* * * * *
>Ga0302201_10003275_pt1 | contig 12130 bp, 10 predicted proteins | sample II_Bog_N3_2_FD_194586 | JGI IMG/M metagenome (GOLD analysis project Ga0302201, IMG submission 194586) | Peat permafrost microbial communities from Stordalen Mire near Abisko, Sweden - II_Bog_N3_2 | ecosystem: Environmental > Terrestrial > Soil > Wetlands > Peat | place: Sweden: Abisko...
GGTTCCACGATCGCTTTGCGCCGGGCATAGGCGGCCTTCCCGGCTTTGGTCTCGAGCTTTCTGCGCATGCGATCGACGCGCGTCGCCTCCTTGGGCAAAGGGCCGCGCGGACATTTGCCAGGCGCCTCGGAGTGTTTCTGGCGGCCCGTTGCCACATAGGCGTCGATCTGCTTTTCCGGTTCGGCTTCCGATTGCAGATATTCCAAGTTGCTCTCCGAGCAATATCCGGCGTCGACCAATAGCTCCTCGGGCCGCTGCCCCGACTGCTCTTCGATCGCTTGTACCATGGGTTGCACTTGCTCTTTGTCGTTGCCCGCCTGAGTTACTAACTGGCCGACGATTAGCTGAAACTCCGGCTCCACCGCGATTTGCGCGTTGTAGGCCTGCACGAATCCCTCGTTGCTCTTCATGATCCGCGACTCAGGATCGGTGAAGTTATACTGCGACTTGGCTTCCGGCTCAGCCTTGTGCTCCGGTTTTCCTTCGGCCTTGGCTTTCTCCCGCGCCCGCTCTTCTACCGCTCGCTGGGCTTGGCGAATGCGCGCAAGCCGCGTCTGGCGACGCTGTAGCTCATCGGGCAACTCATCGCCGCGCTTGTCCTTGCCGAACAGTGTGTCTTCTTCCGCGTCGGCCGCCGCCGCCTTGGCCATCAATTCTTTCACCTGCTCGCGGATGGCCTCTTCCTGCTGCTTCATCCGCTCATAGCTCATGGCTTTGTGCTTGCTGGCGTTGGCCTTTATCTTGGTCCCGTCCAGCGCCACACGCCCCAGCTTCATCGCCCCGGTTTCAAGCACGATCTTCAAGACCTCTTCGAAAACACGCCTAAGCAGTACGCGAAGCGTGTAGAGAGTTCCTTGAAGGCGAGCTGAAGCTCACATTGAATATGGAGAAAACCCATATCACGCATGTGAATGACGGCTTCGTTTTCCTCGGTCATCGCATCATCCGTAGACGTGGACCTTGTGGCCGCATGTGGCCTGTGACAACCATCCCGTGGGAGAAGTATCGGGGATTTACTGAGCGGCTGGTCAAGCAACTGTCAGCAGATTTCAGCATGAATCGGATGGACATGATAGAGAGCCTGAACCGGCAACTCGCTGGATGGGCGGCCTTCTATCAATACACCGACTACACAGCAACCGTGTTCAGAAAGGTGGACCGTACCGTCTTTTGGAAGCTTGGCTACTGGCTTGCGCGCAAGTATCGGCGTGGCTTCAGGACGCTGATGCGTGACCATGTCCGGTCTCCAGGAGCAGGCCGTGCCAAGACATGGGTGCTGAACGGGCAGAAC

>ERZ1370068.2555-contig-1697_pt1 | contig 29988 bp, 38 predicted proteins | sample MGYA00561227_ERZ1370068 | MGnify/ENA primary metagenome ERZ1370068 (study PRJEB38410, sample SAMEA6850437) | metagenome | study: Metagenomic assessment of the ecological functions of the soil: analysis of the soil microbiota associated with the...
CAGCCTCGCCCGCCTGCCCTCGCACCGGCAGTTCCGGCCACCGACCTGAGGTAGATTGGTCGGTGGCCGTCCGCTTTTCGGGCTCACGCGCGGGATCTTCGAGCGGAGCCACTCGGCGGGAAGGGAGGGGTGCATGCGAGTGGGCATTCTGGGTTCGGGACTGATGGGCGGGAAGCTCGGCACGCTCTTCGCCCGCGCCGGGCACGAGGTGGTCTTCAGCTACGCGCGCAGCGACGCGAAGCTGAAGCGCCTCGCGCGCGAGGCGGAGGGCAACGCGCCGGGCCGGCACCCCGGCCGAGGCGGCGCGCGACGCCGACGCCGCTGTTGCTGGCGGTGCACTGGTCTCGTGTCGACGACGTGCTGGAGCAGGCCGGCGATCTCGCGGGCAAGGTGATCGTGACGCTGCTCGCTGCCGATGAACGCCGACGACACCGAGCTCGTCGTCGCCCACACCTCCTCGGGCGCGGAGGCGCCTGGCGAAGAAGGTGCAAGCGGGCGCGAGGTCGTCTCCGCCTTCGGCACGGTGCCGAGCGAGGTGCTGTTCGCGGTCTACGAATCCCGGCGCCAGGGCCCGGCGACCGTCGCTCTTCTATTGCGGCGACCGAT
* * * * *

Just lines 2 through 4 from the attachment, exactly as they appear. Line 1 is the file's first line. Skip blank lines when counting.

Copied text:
GGTTCCACGATCGCTTTGCGCCGGGCATAGGCGGCCTTCCCGGCTTTGGTCTCGAGCTTTCTGCGCATGCGATCGACGCGCGTCGCCTCCTTGGGCAAAGGGCCGCGCGGACATTTGCCAGGCGCCTCGGAGTGTTTCTGGCGGCCCGTTGCCACATAGGCGTCGATCTGCTTTTCCGGTTCGGCTTCCGATTGCAGATATTCCAAGTTGCTCTCCGAGCAATATCCGGCGTCGACCAATAGCTCCTCGGGCCGCTGCCCCGACTGCTCTTCGATCGCTTGTACCATGGGTTGCACTTGCTCTTTGTCGTTGCCCGCCTGAGTTACTAACTGGCCGACGATTAGCTGAAACTCCGGCTCCACCGCGATTTGCGCGTTGTAGGCCTGCACGAATCCCTCGTTGCTCTTCATGATCCGCGACTCAGGATCGGTGAAGTTATACTGCGACTTGGCTTCCGGCTCAGCCTTGTGCTCCGGTTTTCCTTCGGCCTTGGCTTTCTCCCGCGCCCGCTCTTCTACCGCTCGCTGGGCTTGGCGAATGCGCGCAAGCCGCGTCTGGCGACGCTGTAGCTCATCGGGCAACTCATCGCCGCGCTTGTCCTTGCCGAACAGTGTGTCTTCTTCCGCGTCGGCCGCCGCCGCCTTGGCCATCAATTCTTTCACCTGCTCGCGGATGGCCTCTTCCTGCTGCTTCATCCGCTCATAGCTCATGGCTTTGTGCTTGCTGGCGTTGGCCTTTATCTTGGTCCCGTCCAGCGCCACACGCCCCAGCTTCATCGCCCCGGTTTCAAGCACGATCTTCAAGACCTCTTCGAAAACACGCCTAAGCAGTACGCGAAGCGTGTAGAGAGTTCCTTGAAGGCGAGCTGAAGCTCACATTGAATATGGAGAAAACCCATATCACGCATGTGAATGACGGCTTCGTTTTCCTCGGTCATCGCATCATCCGTAGACGTGGACCTTGTGGCCGCATGTGGCCTGTGACAACCATCCCGTGGGAGAAGTATCGGGGATTTACTGAGCGGCTGGTCAAGCAACTGTCAGCAGATTTCAGCATGAATCGGATGGACATGATAGAGAGCCTGAACCGGCAACTCGCTGGATGGGCGGCCTTCTATCAATACACCGACTACACAGCAACCGTGTTCAGAAAGGTGGACCGTACCGTCTTTTGGAAGCTTGGCTACTGGCTTGCGCGCAAGTATCGGCGTGGCTTCAGGACGCTGATGCGTGACCATGTCCGGTCTCCAGGAGCAGGCCGTGCCAAGACATGGGTGCTGAACGGGCAGAAC

>ERZ1370068.2555-contig-1697_pt1 | contig 29988 bp, 38 predicted proteins | sample MGYA00561227_ERZ1370068 | MGnify/ENA primary metagenome ERZ1370068 (study PRJEB38410, sample SAMEA6850437) | metagenome | study: Metagenomic assessment of the ecological functions of the soil: analysis of the soil microbiota associated with the...
CAGCCTCGCCCGCCTGCCCTCGCACCGGCAGTTCCGGCCACCGACCTGAGGTAGATTGGTCGGTGGCCGTCCGCTTTTCGGGCTCACGCGCGGGATCTTCGAGCGGAGCCACTCGGCGGGAAGGGAGGGGTGCATGCGAGTGGGCATTCTGGGTTCGGGACTGATGGGCGGGAAGCTCGGCACGCTCTTCGCCCGCGCCGGGCACGAGGTGGTCTTCAGCTACGCGCGCAGCGACGCGAAGCTGAAGCGCCTCGCGCGCGAGGCGGAGGGCAACGCGCCGGGCCGGCACCCCGGCCGAGGCGGCGCGCGACGCCGACGCCGCTGTTGCTGGCGGTGCACTGGTCTCGTGTCGACGACGTGCTGGAGCAGGCCGGCGATCTCGCGGGCAAGGTGATCGTGACGCTGCTCGCTGCCGATGAACGCCGACGACACCGAGCTCGTCGTCGCCCACACCTCCTCGGGCGCGGAGGCGCCTGGCGAAGAAGGTGCAAGCGGGCGCGAGGTCGTCTCCGCCTTCGGCACGGTGCCGAGCGAGGTGCTGTTCGCGGTCTACGAATCCCGGCGCCAGGGCCCGGCGACCGTCGCTCTTCTATTGCGGCGACCGAT